Archive for the ‘The Story Behind the Image’ category

Wyoming Tourism Print Ad. The story behind the image.

Photographing the most dangerous animal in Yellowstone Park.

When the guys at Barnhart called me, to shoot wild bisons with geysers in the background in Yellowstone National Park, I figured it was going to be just another shoot.  I was wrong.  Bisons are the most dangerous animals in the park.  From 1980 to 1999 more than three times as many people in Yellowstone National Park were injured by bison than by bears.  On a previous assignment in the park, I was charged by a bull.  Fortunately I was close enough to my car to run in, step on the gas and peel out.  I knew this shoot had to be approached differently, it couldn’t have been scheduled with the client there or an art director.  It was too much of a liability.  It had to be handled like a “hunt” and after explaining the logistics to Barnhart they agreed to let me “Roam Free” with my assistant and do it on my own, with a flexible schedule.  I immediately called the Park to find out the whereabouts of bisons.  They replied “Bisons are in the rut (mating) and are roaming in the Lamar Valley in big herds”.  “Hummm… ” That’s the opposite side of the Park where all the geysers are and big animals in the rut and excited is not what I wanted. Not a problem.  Nothing photoshop and a getaway driver with a fast car will not fix (at least that’s what I thought).   I then researched about geysers.  Some are so unpredictable, that I could have spent the rest of my life waiting for them to erupt.  Old Faithful was going to be my only option and who cares if it’s surrounded by benches and herds of wild tourists…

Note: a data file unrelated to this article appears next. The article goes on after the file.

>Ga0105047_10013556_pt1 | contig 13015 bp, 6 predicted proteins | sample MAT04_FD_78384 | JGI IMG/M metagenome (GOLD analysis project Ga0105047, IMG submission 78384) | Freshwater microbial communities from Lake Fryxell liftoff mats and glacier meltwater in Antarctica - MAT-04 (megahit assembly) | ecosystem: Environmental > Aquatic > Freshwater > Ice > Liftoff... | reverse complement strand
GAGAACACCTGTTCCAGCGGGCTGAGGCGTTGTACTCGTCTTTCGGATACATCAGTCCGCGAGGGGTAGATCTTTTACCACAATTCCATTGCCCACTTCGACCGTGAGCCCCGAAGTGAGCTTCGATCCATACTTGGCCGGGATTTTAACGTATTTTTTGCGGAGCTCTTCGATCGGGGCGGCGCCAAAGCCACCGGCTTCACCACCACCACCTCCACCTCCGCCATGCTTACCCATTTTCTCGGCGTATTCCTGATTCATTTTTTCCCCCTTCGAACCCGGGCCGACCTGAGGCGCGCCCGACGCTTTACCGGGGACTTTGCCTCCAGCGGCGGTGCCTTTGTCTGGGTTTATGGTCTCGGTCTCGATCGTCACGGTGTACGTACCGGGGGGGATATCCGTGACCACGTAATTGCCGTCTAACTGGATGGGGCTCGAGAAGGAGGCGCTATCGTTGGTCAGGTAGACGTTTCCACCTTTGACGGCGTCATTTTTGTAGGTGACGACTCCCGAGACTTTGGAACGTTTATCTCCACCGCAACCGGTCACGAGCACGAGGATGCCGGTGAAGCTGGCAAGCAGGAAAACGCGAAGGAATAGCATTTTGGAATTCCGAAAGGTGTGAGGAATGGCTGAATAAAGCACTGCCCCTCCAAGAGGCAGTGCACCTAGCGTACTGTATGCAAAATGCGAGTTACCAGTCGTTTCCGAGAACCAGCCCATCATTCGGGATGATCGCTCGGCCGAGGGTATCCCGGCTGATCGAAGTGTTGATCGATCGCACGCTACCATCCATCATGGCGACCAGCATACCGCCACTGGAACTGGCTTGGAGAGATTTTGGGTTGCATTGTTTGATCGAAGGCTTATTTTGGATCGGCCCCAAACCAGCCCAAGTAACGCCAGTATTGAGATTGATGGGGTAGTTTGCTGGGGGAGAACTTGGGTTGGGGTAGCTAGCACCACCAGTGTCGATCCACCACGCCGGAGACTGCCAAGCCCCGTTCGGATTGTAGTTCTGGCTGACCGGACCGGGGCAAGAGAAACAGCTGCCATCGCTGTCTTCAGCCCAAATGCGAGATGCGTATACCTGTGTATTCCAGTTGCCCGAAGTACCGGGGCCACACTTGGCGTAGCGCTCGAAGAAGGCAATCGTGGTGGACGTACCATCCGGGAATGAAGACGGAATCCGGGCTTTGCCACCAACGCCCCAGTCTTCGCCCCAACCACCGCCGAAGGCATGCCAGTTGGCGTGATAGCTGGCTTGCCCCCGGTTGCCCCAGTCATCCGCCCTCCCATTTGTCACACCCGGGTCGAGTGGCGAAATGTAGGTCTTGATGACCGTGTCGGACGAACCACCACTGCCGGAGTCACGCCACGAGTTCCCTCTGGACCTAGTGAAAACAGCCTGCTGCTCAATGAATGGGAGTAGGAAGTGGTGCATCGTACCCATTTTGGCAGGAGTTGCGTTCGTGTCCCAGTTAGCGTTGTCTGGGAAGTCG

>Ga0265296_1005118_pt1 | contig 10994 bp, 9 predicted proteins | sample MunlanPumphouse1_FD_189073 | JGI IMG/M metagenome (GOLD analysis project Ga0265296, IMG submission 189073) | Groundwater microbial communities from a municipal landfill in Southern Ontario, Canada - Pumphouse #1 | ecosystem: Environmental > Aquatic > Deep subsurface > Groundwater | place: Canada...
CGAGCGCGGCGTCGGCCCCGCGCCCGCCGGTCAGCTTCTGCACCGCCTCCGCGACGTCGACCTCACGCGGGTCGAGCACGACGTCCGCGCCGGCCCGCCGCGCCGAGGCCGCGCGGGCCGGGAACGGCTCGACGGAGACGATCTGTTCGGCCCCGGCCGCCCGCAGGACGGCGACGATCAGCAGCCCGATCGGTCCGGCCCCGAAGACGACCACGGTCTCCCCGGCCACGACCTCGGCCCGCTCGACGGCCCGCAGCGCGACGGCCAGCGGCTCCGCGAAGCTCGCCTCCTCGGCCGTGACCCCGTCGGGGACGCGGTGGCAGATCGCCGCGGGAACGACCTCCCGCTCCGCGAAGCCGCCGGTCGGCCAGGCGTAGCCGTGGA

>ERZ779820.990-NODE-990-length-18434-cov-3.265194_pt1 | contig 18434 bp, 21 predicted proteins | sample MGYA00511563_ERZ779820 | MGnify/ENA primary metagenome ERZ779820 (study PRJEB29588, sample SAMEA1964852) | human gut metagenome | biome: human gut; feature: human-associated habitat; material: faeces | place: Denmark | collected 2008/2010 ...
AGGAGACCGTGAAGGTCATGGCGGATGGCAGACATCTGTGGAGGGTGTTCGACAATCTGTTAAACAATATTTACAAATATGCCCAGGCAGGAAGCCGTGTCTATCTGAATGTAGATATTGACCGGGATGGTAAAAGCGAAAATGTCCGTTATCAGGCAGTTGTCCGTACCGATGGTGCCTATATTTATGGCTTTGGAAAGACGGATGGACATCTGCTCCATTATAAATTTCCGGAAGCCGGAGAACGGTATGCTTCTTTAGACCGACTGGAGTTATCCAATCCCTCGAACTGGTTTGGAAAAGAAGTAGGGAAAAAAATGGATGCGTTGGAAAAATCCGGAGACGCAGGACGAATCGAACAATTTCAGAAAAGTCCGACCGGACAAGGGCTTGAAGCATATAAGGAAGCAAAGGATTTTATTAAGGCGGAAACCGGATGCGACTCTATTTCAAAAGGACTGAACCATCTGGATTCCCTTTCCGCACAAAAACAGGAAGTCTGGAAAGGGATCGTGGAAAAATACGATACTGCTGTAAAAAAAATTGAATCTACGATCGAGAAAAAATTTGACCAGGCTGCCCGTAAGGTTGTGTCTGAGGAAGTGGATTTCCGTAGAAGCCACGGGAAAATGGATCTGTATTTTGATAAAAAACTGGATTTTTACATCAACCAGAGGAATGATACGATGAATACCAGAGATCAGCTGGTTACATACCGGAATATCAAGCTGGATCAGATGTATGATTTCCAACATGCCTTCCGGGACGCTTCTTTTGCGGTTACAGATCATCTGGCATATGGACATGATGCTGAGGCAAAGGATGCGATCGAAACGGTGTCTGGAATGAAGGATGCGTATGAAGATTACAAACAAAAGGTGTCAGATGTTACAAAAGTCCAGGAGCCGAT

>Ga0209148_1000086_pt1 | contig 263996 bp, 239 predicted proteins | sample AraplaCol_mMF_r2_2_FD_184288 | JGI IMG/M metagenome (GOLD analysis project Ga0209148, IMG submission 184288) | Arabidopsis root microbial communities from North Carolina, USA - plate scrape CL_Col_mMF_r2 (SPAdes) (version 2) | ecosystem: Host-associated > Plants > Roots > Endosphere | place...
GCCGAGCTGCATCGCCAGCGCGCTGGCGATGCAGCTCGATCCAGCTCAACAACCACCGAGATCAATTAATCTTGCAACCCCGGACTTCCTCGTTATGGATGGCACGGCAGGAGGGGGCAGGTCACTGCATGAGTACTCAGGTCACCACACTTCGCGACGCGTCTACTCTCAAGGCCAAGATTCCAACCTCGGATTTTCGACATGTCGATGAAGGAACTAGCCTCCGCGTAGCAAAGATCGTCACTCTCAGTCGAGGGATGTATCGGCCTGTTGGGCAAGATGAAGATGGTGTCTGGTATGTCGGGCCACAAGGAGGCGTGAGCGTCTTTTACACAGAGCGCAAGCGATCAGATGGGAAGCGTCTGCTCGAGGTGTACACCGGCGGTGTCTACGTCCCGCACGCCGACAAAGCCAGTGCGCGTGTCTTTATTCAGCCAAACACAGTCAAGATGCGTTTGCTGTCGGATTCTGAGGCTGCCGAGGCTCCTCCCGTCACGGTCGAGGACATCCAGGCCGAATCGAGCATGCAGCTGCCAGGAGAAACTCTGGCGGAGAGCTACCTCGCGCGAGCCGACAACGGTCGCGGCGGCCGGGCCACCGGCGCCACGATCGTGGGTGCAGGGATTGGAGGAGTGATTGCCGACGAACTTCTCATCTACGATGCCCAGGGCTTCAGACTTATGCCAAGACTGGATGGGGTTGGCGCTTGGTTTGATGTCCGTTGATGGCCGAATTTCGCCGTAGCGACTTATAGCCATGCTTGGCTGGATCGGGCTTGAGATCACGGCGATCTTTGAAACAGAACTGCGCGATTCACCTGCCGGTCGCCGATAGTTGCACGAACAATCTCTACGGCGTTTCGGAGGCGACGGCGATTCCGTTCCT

The first part of the shoot was going to be getting the image of the geyser and  treeline.  We camped by Old Faithful and sat my watch to every eruption.  Waiting patiently for it to erupt “Here it comes!  pufh…”.   A little smoke, some steam, a couple of puffs, “Oh, is that it? I think this was a lame one…”.  I waited an hour for the next eruption.  Next eruption exploded to a million feet and I scrambled running back to get the whole thing with my lens that was too long.  It was massive and I was really working hard to get the whole thing in my frame when someone from the back asked. “Sir?  Do you mind if I rest my camera on your back while I take a picture?”.  That is a pretty acceptable request when shooting around old Faithful.  “Sure” I replied and kept shooting with my new friend.  I spent a day and a half fighting tourists and getting pictures of Old Faithful in every light situation I could get, to match the lighting of what the bison foreground might be.  Old Faithful was faithful but it sure had it’s own temperament.

Next part was going to be shooting bisons.  I didn’t want to use a telephoto lens and sit back from the distance and shoot.  I really wanted the viewers to feel they were right there in the middle of the herd.   I grabbed mid range lenses for a more intimate perspective.  The plan was to drive to Lamar Valley, find buffalos right next to the road, have my getaway assistant driver drop me off by the buffalo, jump out and start shooting and race away with the fast car before the bisons got me.   As soon as we arrived in the Lamar valley, I realized that the getaway driver plan was not going to work.